THIRUVANANTHAPURAM: Things are back to square one for the nearly 750-odd families living on the outskirts of the state capital. With the polling booth on the other side of the river, close to 1,400 voters at Puravimala in the Thodumala ward of Amboori panchayat near the Kerala-Tamil Nadu border are unsure about exactly how many of them would be able to vote in the April 23 General Elections.
"We have raised the issue with the authorities including the election officers, and had demanded that a polling booth be set up at the Government Tribal School in Puravimala. In fact, last time when elections to the local bodies were held, we had a booth here. We thought they would do the same this time too. But they have now declared that our polling booth will be at Mayam, which is on the other bank of the Karippar river," said Maniyan Kani, the Ooru Mooppan (chief of hamlet) here.
Located near Anappara-Amboori-Mayam-Koottappu stretch, Thodumala, a tribal settlement along the forest, comprises about 750 families. People living in other settlements at Chakkappara, Puravimala and Thenmala are also incorporated under the Thodumala ward. The District Tribal Mission has been actively taking up issues related to the tribals here.
Though there's a long road stretch to reach Puravimala, a 20-minute trip made in country boats is the easiest and most preferred mode of transport. Demand for a bridge to connect the tribal settlement with the outside world has been pending for long. At present, they have to traverse about 10 km to connect with the outside world, buy goods or see a doctor.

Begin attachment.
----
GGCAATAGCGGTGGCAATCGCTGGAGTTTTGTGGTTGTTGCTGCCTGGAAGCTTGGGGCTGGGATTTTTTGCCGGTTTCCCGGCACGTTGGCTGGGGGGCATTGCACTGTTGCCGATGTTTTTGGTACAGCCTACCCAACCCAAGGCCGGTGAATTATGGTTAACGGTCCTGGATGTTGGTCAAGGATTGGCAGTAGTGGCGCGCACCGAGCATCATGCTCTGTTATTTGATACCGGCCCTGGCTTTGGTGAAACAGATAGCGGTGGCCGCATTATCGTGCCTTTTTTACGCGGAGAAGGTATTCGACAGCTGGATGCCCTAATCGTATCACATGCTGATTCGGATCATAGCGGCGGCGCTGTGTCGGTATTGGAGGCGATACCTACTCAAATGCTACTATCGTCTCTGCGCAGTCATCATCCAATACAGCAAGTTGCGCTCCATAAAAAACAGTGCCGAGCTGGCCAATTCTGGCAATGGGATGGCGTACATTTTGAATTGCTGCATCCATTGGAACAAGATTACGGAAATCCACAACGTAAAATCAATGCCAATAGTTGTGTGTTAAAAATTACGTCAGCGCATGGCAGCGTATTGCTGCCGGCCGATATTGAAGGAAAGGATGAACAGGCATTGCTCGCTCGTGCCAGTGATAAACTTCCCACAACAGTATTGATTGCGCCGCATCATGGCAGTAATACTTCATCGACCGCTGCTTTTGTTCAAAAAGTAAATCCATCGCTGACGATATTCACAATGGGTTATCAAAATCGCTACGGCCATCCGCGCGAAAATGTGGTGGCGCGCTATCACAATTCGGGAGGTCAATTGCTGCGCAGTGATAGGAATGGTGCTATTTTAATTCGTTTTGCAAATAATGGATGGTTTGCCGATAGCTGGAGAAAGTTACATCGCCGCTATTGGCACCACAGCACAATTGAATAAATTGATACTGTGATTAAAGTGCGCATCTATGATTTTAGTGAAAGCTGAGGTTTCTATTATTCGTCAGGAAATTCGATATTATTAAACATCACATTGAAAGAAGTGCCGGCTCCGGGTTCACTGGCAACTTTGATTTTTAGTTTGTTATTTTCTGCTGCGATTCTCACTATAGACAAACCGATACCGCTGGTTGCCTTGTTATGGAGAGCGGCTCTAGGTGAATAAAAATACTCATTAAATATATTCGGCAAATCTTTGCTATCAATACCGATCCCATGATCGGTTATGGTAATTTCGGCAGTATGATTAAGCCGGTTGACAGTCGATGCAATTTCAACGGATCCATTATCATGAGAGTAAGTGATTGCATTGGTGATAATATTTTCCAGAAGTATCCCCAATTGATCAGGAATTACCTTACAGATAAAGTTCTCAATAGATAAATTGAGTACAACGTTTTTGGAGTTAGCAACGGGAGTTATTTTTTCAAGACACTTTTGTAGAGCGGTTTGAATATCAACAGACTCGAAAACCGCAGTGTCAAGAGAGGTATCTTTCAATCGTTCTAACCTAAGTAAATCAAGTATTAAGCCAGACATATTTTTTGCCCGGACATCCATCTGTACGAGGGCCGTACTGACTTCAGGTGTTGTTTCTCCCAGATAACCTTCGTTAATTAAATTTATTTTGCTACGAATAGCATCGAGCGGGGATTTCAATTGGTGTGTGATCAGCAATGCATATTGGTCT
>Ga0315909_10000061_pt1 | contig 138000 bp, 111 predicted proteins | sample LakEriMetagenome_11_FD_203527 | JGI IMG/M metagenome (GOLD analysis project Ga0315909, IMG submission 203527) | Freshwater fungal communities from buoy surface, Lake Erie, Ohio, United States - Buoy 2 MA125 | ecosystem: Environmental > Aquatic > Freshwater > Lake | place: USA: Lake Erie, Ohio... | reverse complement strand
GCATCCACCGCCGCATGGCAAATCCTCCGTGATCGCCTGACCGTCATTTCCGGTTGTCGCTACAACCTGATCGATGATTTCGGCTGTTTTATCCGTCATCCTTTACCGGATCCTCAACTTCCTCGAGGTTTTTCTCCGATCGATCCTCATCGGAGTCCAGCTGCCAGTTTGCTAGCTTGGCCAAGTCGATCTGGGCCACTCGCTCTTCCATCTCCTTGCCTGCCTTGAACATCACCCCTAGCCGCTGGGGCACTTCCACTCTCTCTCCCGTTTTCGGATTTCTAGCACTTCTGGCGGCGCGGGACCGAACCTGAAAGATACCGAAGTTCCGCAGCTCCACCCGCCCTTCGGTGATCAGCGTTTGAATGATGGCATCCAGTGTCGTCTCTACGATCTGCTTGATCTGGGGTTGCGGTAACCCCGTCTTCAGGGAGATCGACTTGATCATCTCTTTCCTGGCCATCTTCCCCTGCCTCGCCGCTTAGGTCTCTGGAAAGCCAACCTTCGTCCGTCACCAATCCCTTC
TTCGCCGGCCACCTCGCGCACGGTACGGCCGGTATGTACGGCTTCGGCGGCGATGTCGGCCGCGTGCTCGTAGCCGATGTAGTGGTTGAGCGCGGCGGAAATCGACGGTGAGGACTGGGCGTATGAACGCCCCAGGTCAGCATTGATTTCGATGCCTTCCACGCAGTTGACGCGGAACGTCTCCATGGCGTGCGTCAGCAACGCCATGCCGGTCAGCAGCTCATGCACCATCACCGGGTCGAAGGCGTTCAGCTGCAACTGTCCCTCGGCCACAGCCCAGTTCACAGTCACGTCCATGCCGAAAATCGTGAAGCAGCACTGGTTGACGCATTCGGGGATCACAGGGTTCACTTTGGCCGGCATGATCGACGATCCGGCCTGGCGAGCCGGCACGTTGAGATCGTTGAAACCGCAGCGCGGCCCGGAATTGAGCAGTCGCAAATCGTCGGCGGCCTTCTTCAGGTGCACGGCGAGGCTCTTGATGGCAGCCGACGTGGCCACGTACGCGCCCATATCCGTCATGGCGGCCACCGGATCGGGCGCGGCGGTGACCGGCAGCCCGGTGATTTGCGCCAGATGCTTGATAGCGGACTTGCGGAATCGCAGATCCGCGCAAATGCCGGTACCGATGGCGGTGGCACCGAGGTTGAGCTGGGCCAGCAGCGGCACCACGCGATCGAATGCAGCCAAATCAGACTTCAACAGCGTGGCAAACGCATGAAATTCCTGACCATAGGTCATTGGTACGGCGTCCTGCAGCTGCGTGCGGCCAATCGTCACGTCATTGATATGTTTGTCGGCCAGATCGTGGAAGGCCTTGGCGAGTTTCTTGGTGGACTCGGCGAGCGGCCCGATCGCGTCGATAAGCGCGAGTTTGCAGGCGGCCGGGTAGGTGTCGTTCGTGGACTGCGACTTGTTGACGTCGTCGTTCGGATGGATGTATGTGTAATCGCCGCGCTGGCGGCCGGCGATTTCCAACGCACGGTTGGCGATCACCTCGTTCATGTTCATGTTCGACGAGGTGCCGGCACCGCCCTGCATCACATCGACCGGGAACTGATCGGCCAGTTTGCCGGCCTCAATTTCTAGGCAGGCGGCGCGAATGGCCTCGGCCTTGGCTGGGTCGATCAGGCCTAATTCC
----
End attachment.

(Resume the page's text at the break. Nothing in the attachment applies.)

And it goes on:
"It was about five years ago when the Oommen Chandy government was in power, that a foundation stone was laid for constructing a bridge. The project hasn't moved forward much. If the bridge comes up at Karikkuzhy, we can save about four km of travel. Lack of proper connectivity is a major issue here. About six months ago, one person died due to cardiac arrest in the night, as there was no facility available to take him to the hospital. ," adds Maniyan Kani.
A few roads were constructed using the MP funds, but these are not enough, says 35-year-old Satheesh, a labourer.There are about 1,400 tribal voters here, in addition to about 370 other voters. "The shifting of the polling booth to Mayam is definitely going to affect the voting pattern. Many elders and those with illnesses may not turn up. They should have taken our convenience into consideration," he said.